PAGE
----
My Secret Siblings continued from page 42 destroyed in a fire. He could only point me to the section of unmarked graves where they had to have been buried— the section set aside for poor members of the Jewish community who, like us, could not afford to pay for burial plots. It wasn’t until 1996, when I packed up my mother’s apartment after she died, that I found the answers I had yearned for all my life. In a drawer was a journal entry my 70-year-old mother had written for a Psychology course at York University titled “The Worst Time of My Life.” She wrote, in part: “I was married in 1936 and six and a half years later, I had two daughters and an infant son. My husband developed tuberculosis, a fatal lung disease, and was hospitalized for five years. Me today. During the first few months of his hospitalization, my oldest daughter, not quite 5 years old, was also diagnosed with TB…which she had contracted from my husband. This beautiful, intelligent child was hospitalized for several months and then passed away. I can still hear her cry, ‘Mommy, why can’t I go home with you?’ At almost the same time, my infant son developed the fatal disease as well and passed away three months later.” In that same drawer were two water-damaged photographs—one of a bright-eyed, chubby-faced little girl and one of an infant lying naked on a blanket in the sun. Now I knew why I had been so protected as a child, and why my parents had never talked about my brother and my sister. My parents couldn’t face the terrible shanda of tuberculosis, a highly contagious disease for which there was no cure. If you had TB, people feared and avoided you. My mother and father were frightened of being shunned by everyone. It was only after her death that my mother could “talk” to me about Helena, Edwin, and the ordeal she had lived through. reform judaism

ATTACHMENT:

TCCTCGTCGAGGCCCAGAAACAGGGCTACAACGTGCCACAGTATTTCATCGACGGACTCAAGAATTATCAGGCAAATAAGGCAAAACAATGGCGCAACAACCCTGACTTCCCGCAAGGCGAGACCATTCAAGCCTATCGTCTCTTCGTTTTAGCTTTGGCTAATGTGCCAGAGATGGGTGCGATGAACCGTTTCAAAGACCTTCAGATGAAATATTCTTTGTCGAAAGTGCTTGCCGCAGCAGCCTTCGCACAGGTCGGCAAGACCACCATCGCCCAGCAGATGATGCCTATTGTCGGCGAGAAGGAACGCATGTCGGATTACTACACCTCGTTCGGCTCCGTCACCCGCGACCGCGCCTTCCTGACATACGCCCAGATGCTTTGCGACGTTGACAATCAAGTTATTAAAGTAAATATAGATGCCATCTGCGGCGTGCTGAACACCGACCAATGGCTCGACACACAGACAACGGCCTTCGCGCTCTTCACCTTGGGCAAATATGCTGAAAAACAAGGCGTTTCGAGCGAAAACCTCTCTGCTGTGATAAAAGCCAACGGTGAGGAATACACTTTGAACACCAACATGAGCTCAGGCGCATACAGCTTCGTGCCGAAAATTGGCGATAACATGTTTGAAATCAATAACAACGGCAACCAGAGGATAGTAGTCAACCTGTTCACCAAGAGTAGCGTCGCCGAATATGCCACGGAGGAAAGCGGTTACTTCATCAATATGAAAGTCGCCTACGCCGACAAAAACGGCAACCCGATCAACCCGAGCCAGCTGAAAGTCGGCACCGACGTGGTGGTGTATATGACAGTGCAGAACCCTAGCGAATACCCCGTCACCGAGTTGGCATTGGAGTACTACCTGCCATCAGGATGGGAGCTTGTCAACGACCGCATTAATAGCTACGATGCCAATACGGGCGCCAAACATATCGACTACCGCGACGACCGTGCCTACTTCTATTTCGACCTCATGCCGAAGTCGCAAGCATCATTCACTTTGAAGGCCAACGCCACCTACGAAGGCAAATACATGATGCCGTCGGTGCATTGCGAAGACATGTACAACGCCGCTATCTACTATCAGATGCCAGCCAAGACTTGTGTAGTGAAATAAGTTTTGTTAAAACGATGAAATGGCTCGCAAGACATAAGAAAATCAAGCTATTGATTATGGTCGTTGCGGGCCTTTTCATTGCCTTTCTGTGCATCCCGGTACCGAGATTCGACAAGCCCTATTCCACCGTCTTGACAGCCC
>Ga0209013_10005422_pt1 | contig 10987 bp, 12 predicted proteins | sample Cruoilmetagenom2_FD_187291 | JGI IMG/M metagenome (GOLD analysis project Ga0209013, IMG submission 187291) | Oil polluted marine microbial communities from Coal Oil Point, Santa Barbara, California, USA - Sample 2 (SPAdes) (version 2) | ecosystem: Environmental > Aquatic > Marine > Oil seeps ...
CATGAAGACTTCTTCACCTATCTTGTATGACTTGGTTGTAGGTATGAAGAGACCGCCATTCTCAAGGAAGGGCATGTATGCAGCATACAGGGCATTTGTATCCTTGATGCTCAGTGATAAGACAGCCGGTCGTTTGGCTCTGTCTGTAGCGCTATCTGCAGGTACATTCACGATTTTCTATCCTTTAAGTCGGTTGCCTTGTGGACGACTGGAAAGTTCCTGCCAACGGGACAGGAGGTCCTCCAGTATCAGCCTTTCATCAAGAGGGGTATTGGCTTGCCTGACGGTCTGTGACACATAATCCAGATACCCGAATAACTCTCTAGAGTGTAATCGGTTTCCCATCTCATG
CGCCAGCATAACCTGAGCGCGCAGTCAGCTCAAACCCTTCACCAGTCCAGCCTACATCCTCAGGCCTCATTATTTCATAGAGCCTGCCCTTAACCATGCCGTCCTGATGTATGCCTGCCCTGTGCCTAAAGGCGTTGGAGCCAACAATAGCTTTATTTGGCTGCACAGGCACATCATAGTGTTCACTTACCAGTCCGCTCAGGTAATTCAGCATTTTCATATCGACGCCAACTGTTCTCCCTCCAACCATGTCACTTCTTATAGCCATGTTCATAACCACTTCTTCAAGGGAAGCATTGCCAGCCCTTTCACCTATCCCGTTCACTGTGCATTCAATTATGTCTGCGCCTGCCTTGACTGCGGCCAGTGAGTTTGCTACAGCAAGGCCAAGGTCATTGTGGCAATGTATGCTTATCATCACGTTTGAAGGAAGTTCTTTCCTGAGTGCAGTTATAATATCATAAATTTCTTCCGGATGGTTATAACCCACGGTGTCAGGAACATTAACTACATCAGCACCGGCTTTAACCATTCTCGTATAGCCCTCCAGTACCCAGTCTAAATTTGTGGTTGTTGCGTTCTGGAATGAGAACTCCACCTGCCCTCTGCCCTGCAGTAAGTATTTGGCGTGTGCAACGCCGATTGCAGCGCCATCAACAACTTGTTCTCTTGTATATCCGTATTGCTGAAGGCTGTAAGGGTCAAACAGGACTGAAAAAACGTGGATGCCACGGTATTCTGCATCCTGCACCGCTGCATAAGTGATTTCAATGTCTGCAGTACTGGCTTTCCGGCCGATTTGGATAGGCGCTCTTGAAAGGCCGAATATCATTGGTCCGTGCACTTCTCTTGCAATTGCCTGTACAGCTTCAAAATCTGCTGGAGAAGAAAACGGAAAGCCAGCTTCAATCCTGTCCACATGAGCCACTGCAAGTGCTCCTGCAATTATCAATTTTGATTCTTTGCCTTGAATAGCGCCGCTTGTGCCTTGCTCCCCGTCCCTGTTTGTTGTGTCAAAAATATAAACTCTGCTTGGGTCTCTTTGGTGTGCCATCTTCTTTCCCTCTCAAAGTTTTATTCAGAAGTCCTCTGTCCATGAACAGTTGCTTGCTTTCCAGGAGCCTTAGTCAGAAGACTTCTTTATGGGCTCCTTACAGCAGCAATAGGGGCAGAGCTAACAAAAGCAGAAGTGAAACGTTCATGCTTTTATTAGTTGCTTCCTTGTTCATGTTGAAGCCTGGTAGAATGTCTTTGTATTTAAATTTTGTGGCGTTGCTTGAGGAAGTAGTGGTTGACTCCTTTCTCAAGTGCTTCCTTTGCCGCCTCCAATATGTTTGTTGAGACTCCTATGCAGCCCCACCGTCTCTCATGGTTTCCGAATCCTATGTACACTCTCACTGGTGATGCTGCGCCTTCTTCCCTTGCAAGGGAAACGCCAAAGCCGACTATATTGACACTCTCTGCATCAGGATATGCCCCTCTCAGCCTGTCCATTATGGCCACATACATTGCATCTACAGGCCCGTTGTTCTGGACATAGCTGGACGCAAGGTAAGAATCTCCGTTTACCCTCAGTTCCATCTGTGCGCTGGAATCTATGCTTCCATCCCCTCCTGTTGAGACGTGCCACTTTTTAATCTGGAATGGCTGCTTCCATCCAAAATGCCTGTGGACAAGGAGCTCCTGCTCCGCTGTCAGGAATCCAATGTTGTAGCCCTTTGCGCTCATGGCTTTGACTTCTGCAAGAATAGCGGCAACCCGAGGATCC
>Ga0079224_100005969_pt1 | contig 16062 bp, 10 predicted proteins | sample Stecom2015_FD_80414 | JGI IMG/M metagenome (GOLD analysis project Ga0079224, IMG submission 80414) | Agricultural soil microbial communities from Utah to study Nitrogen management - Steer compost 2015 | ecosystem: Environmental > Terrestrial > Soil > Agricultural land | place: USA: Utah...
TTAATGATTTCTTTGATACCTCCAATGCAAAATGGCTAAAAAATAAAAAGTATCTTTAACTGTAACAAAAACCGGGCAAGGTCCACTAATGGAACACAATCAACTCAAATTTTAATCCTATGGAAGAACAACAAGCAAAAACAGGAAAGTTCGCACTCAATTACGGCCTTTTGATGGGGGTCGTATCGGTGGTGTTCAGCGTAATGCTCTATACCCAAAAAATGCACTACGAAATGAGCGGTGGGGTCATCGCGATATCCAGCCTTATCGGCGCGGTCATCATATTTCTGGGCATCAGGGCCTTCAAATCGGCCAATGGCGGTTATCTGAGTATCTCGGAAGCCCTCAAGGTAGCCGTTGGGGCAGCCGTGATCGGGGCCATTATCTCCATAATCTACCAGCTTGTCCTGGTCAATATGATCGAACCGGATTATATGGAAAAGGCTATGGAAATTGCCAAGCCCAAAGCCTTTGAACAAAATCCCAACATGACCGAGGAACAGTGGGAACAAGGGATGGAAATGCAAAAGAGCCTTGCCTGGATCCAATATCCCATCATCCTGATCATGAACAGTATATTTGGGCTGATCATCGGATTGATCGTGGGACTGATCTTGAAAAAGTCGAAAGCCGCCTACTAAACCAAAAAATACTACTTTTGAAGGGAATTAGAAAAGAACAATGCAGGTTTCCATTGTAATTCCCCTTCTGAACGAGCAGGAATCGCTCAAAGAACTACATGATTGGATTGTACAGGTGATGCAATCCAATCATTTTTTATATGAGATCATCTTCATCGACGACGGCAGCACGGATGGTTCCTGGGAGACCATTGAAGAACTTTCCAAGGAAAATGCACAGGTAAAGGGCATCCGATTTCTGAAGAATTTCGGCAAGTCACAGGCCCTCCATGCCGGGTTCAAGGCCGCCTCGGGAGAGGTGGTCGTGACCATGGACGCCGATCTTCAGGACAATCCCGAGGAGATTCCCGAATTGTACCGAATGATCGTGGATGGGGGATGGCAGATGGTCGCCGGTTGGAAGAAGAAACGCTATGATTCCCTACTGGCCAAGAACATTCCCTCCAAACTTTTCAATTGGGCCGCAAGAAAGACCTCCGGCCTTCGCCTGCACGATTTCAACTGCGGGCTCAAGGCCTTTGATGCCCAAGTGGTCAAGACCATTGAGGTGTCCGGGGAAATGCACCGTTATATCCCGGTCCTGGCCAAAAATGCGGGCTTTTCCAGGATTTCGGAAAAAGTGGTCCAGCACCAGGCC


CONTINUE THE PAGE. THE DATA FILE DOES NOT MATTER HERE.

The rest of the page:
For years I continued the family tradition of keeping our family story hidden, except from my husband and daughters. While TB was no longer a health threat in North America, in my mind it remained the unmentionable shanda of my childhood conditioning—a secret never to be discussed with anyone. Finally, in 2009 I experienced some comfort and closure. My daughter Jodi and son-in-law Jack funded the creation and installation of a 14-foot-tall menorah at the entrance of their synagogue outside Toronto. It is inscribed: “In memory of Helena and Edwin Lipson.” My sister and brother now had a lasting memorial to their brief lives—a resting place for their neshamas (souls). That Chanukah, the congregation arranged for a formal dedication of the Lipson Menorah, and Jodi and Jack decided to host a dinner afterwards. Initially, I was reluctant to invite my friends. None of them knew about the shanda I had kept hidden throughout my life. But with Jodi’s encouragement, I agreed to invite several old friends who had known me since childhood as well as a number of couples from our temple. At the dinner I stood before everyone and told my story. They were stunned—and then embraced me with tears and love and understanding. At that moment I realized that revealing the truth to my friends had set me free. The dedication became my liberation. Still, the specter of shame reemerged as I began to write this story for RJ magazine. Sharing the shanda of tuberculosis with friends had been difficult enough; could I risk exposing my secret publicly? And yet, I realized: This is an important opportunity to help others open their locked doors of shame. I now believe that everything in life happens for a reason. Only when we find the courage to push beyond fear and shame can we discover its purpose. Composing these words, like seeing the lit candles on the Lipson Menorah, is an affirmation: shandas are not forever.
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The Disgrace of a Nice Jewish Girl My father believed that intermarriage was a shanda. I hoped to prove him wrong. by Annette Powers
Photo by Jorge Lemus